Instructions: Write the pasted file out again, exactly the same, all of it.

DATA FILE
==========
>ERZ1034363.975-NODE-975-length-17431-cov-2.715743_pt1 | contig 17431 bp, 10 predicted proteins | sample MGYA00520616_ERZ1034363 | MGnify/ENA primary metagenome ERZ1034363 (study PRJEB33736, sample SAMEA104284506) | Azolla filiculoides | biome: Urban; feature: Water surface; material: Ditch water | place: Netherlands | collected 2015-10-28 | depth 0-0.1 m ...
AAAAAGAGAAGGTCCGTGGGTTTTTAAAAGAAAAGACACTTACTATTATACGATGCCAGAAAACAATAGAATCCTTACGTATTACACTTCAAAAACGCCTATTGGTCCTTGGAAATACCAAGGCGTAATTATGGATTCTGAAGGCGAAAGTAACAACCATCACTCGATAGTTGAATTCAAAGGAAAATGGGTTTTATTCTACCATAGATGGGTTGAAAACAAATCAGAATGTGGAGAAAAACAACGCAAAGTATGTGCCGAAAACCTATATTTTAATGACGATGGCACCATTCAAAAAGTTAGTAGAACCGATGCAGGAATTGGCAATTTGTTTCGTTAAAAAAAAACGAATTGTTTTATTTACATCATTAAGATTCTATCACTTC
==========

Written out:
>ERZ1034363.975-NODE-975-length-17431-cov-2.715743_pt1 | contig 17431 bp, 10 predicted proteins | sample MGYA00520616_ERZ1034363 | MGnify/ENA primary metagenome ERZ1034363 (study PRJEB33736, sample SAMEA104284506) | Azolla filiculoides | biome: Urban; feature: Water surface; material: Ditch water | place: Netherlands | collected 2015-10-28 | depth 0-0.1 m ...
AAAAAGAGAAGGTCCGTGGGTTTTTAAAAGAAAAGACACTTACTATTATACGATGCCAGAAAACAATAGAATCCTTACGTATTACACTTCAAAAACGCCTATTGGTCCTTGGAAATACCAAGGCGTAATTATGGATTCTGAAGGCGAAAGTAACAACCATCACTCGATAGTTGAATTCAAAGGAAAATGGGTTTTATTCTACCATAGATGGGTTGAAAACAAATCAGAATGTGGAGAAAAACAACGCAAAGTATGTGCCGAAAACCTATATTTTAATGACGATGGCACCATTCAAAAAGTTAGTAGAACCGATGCAGGAATTGGCAATTTGTTTCGTTAAAAAAAAACGAATTGTTTTATTTACATCATTAAGATTCTATCACTTC